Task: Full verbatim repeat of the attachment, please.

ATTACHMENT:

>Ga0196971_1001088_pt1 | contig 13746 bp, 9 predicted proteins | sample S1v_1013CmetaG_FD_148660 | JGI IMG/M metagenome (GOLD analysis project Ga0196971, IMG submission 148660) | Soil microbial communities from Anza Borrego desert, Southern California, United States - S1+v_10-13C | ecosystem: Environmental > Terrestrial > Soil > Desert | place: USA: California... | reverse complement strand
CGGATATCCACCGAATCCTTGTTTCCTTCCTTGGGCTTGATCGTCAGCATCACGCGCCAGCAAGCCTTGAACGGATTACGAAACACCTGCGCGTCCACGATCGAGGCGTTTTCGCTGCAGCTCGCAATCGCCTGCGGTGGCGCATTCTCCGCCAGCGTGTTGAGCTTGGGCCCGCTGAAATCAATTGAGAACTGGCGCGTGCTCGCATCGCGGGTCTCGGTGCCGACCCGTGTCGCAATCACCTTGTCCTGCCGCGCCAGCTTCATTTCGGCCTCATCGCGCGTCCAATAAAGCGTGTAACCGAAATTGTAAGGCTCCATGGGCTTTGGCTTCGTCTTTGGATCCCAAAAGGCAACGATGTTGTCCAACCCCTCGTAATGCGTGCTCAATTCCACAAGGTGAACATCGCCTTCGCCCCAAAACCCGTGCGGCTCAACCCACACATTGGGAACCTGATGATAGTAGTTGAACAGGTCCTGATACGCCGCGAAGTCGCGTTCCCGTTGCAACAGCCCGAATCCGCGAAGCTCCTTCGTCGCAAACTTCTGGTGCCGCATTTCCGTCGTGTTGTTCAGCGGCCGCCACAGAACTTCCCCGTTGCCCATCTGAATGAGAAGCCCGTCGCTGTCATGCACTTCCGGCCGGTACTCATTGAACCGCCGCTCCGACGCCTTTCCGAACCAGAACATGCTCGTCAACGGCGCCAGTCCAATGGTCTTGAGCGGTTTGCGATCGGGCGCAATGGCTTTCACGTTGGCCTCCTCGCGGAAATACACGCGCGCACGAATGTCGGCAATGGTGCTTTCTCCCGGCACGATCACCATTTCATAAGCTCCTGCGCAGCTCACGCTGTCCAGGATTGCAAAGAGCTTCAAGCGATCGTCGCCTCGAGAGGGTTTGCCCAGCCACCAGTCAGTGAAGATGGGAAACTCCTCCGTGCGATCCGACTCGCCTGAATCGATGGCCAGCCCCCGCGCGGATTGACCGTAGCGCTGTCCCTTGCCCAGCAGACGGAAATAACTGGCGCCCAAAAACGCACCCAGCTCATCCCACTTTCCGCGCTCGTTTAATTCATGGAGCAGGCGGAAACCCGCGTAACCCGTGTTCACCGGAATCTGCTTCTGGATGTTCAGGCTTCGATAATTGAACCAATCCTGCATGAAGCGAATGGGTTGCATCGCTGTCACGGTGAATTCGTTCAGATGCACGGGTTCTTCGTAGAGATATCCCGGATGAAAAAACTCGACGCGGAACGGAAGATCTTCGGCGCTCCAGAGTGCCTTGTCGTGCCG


>Ga0196971_1001088_pt1 | contig 13746 bp, 9 predicted proteins | sample S1v_1013CmetaG_FD_148660 | JGI IMG/M metagenome (GOLD analysis project Ga0196971, IMG submission 148660) | Soil microbial communities from Anza Borrego desert, Southern California, United States - S1+v_10-13C | ecosystem: Environmental > Terrestrial > Soil > Desert | place: USA: California... | reverse complement strand
CGGATATCCACCGAATCCTTGTTTCCTTCCTTGGGCTTGATCGTCAGCATCACGCGCCAGCAAGCCTTGAACGGATTACGAAACACCTGCGCGTCCACGATCGAGGCGTTTTCGCTGCAGCTCGCAATCGCCTGCGGTGGCGCATTCTCCGCCAGCGTGTTGAGCTTGGGCCCGCTGAAATCAATTGAGAACTGGCGCGTGCTCGCATCGCGGGTCTCGGTGCCGACCCGTGTCGCAATCACCTTGTCCTGCCGCGCCAGCTTCATTTCGGCCTCATCGCGCGTCCAATAAAGCGTGTAACCGAAATTGTAAGGCTCCATGGGCTTTGGCTTCGTCTTTGGATCCCAAAAGGCAACGATGTTGTCCAACCCCTCGTAATGCGTGCTCAATTCCACAAGGTGAACATCGCCTTCGCCCCAAAACCCGTGCGGCTCAACCCACACATTGGGAACCTGATGATAGTAGTTGAACAGGTCCTGATACGCCGCGAAGTCGCGTTCCCGTTGCAACAGCCCGAATCCGCGAAGCTCCTTCGTCGCAAACTTCTGGTGCCGCATTTCCGTCGTGTTGTTCAGCGGCCGCCACAGAACTTCCCCGTTGCCCATCTGAATGAGAAGCCCGTCGCTGTCATGCACTTCCGGCCGGTACTCATTGAACCGCCGCTCCGACGCCTTTCCGAACCAGAACATGCTCGTCAACGGCGCCAGTCCAATGGTCTTGAGCGGTTTGCGATCGGGCGCAATGGCTTTCACGTTGGCCTCCTCGCGGAAATACACGCGCGCACGAATGTCGGCAATGGTGCTTTCTCCCGGCACGATCACCATTTCATAAGCTCCTGCGCAGCTCACGCTGTCCAGGATTGCAAAGAGCTTCAAGCGATCGTCGCCTCGAGAGGGTTTGCCCAGCCACCAGTCAGTGAAGATGGGAAACTCCTCCGTGCGATCCGACTCGCCTGAATCGATGGCCAGCCCCCGCGCGGATTGACCGTAGCGCTGTCCCTTGCCCAGCAGACGGAAATAACTGGCGCCCAAAAACGCACCCAGCTCATCCCACTTTCCGCGCTCGTTTAATTCATGGAGCAGGCGGAAACCCGCGTAACCCGTGTTCACCGGAATCTGCTTCTGGATGTTCAGGCTTCGATAATTGAACCAATCCTGCATGAAGCGAATGGGTTGCATCGCTGTCACGGTGAATTCGTTCAGATGCACGGGTTCTTCGTAGAGATATCCCGGATGAAAAAACTCGACGCGGAACGGAAGATCTTCGGCGCTCCAGAGTGCCTTGTCGTGCCG